McCann et al. (14) recognized that the assessment of sexuality is often neglected by mental health clinicians while acknowledging the challenges of institutionalization, risk, stigma, communication, and clinical setting. Urry et al. (2) concluded that mental health clinicians often omit the assessment of their patient's sexual health as it is a “peripheral issue” and “not pragmatic to bring up sexual health.”
While it is widely acknowledged that understanding sexuality and sexual health needs are important in the overall recovery of mental health patients, there is a reluctance by clinicians and patients alike to explore the patient's sexual health needs. This is even more evident in the field of forensic mental health where treatment and management often focus on imminent mental health care needs and risks and spans many years. Incorporating sexuality and sexual health into standard clinical assessments will contribute to supporting holistic forensic mental health recovery and improve quality of life.
There are data around normal sexual experiences, and some emerging data on the sexual experiences of mental health patients and the barriers they encounter, both from a patient and a clinician perspective. Given the dearth of quantitative and comparison information in forensic mental health patients, the authors recommend the development of research at the intersection of forensic mental health and sexology around “What is the sexual development, sexual experiences, sexual knowledge and sexual health of forensic mental health patients?”
The benefits of such research are 2-fold. The first will be the development of an understanding of the sexuality and sexual health of forensic mental health patients. The second will inform the development of evidence-based intervention programs to enable this vulnerable cohort to engage in socially appropriate experiences to achieve a fulfilling sexual life. Given there is an absence of information in relation to this cohort and this theme, it is recommended that the research program should use mixed methods to assess the sexual development, experiences, knowledge and sexual health of forensic mental health patients.
The conduct of research around this theme will align with the recovery principles in forensic mental health. From the perspective of the individual with mental illness, recovery means gaining and retaining hope, understanding of one's abilities and disabilities, engagement in an active life, personal autonomy, social identity, meaning and purpose in life, and a positive sense of self. While patients with mental health illnesses often receive individual or group treatment for a range of other health needs which are discrete from their mental health treatment, for example drug and alcohol, there is an absence of support structures for people whose mental illness has affected their sexuality. In addition, there is also an absence of any individualized approach that clinicians can use to support these patients to achieve a satisfactory outcome. Research in this theme area will contribute to knowledge and evidence to support and foster recovery.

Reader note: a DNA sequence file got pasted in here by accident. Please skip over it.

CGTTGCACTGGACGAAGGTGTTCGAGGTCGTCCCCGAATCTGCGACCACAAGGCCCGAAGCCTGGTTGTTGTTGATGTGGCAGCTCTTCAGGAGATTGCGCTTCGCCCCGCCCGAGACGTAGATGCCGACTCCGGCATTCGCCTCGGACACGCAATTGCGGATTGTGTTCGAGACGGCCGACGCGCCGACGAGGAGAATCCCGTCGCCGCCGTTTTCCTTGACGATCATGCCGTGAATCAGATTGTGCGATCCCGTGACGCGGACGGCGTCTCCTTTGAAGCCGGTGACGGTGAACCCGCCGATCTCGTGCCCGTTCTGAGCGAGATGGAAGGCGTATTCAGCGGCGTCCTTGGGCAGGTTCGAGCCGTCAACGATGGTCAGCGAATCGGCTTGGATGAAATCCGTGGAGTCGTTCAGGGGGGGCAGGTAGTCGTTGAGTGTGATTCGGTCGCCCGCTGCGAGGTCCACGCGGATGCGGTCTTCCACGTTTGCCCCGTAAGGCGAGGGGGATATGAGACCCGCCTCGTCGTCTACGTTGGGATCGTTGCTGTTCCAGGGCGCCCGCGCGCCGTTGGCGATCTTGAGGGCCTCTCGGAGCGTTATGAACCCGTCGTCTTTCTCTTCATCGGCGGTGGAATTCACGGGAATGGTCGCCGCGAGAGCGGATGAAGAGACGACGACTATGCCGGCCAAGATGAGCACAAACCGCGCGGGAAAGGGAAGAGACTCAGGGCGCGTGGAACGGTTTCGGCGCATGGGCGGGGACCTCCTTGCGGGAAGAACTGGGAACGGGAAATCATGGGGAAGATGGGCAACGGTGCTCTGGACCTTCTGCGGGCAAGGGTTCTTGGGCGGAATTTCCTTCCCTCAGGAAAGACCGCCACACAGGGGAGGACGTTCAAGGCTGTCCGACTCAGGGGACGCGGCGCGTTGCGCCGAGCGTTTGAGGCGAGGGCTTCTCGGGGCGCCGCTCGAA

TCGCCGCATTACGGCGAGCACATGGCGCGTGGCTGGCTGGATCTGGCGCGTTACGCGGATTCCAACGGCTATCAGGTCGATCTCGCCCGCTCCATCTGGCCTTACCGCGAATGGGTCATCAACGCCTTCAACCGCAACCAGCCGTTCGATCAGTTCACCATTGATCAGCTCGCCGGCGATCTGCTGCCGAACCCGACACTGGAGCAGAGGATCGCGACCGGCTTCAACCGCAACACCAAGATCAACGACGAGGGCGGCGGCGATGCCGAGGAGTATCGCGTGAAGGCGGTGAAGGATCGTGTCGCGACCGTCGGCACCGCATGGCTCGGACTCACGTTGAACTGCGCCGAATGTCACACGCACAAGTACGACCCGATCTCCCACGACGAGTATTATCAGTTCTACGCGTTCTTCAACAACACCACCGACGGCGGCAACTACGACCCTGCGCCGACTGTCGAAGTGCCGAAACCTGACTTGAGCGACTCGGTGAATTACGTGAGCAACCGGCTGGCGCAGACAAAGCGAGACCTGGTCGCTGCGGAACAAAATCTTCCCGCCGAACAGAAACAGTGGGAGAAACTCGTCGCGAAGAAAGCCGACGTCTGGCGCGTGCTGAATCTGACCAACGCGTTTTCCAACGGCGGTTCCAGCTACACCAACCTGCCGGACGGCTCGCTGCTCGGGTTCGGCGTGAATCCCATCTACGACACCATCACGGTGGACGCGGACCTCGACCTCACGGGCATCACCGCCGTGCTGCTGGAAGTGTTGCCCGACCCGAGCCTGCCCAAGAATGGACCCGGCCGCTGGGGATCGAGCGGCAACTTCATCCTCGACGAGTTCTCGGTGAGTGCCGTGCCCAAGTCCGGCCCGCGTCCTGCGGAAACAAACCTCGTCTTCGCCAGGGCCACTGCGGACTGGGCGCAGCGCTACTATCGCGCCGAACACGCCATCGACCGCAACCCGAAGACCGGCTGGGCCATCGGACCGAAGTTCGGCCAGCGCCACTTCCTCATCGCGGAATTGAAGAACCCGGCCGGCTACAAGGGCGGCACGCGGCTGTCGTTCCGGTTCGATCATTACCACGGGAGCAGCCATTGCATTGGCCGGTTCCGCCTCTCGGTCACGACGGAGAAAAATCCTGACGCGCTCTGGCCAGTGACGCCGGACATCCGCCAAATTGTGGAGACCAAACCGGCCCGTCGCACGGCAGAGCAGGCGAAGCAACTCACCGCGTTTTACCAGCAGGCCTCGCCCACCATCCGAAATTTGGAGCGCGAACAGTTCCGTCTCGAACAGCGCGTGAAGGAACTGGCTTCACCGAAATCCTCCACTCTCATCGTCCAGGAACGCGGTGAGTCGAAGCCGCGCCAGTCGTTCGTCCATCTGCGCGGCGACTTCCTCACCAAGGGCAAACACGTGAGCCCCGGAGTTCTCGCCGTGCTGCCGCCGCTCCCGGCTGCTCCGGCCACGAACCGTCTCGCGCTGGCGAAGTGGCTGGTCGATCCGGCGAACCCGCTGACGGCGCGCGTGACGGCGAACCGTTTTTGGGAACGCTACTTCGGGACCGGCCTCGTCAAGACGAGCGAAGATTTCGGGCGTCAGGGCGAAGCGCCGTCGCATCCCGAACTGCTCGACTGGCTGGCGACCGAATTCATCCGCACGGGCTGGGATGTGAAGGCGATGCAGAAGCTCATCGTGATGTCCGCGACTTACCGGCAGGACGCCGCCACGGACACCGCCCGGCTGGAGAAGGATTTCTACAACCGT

Data Availability Statement
The original contributions presented in the study are included in the article/supplementary material, further inquiries can be directed to the corresponding author/s.
The studies involving human participants were reviewed and approved by Royal Brisbane and Women's hospital human research ethics committee. The patients/participants provided their written informed consent to participate in this study.
EB conceived the case study and wrote the initial manuscript. AR and EH edited the manuscript. All authors contributed to the article and approved the submitted version.
Conflict of Interest
The authors acknowledge the support of Qhealth to the construction of this manuscript.
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Keywords: sexuality, sexual health, forensic mental health, forensic psychiatry, sexual rehabilitation
Citation: Brand E, Ratsch A and Heffernan E (2021) Case Report: The Sexual Experiences of Forensic Mental Health Patients. Front. Psychiatry 12:651834. doi: 10.3389/fpsyt.2021.651834
Received: 11 January 2021; Accepted: 18 March 2021;
Published: 09 April 2021.
Edited by:Birgit Angela Völlm, University of Rostock, Germany
Reviewed by:Deniz Cerci, Universitätsklinikum Rostock, Germany
Kristi Urry, University of Adelaide, Australia
Copyright © 2021 Brand, Ratsch and Heffernan. This is an open-access article distributed under the terms of the Creative Commons Attribution License (CC BY). The use, distribution or reproduction in other forums is permitted, provided the original author(s) and the copyright owner(s) are credited and that the original publication in this journal is cited, in accordance with accepted academic practice. No use, distribution or reproduction is permitted which does not comply with these terms.
*Correspondence: Elnike Brand, email@example.com